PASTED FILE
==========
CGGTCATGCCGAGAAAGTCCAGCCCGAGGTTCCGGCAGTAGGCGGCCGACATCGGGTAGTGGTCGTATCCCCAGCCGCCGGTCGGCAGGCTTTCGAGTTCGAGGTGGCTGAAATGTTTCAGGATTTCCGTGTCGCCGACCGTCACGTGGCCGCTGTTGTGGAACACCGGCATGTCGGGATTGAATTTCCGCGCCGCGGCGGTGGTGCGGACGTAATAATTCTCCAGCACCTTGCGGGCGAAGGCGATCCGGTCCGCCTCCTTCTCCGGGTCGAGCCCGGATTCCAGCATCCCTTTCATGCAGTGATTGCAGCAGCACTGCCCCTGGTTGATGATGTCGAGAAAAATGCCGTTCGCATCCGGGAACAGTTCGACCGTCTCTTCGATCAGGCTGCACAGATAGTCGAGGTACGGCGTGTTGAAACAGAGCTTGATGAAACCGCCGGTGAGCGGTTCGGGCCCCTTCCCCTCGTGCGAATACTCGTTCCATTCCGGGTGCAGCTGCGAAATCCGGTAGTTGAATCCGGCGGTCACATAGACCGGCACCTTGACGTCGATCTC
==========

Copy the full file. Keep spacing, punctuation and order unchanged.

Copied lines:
CGGTCATGCCGAGAAAGTCCAGCCCGAGGTTCCGGCAGTAGGCGGCCGACATCGGGTAGTGGTCGTATCCCCAGCCGCCGGTCGGCAGGCTTTCGAGTTCGAGGTGGCTGAAATGTTTCAGGATTTCCGTGTCGCCGACCGTCACGTGGCCGCTGTTGTGGAACACCGGCATGTCGGGATTGAATTTCCGCGCCGCGGCGGTGGTGCGGACGTAATAATTCTCCAGCACCTTGCGGGCGAAGGCGATCCGGTCCGCCTCCTTCTCCGGGTCGAGCCCGGATTCCAGCATCCCTTTCATGCAGTGATTGCAGCAGCACTGCCCCTGGTTGATGATGTCGAGAAAAATGCCGTTCGCATCCGGGAACAGTTCGACCGTCTCTTCGATCAGGCTGCACAGATAGTCGAGGTACGGCGTGTTGAAACAGAGCTTGATGAAACCGCCGGTGAGCGGTTCGGGCCCCTTCCCCTCGTGCGAATACTCGTTCCATTCCGGGTGCAGCTGCGAAATCCGGTAGTTGAATCCGGCGGTCACATAGACCGGCACCTTGACGTCGATCTC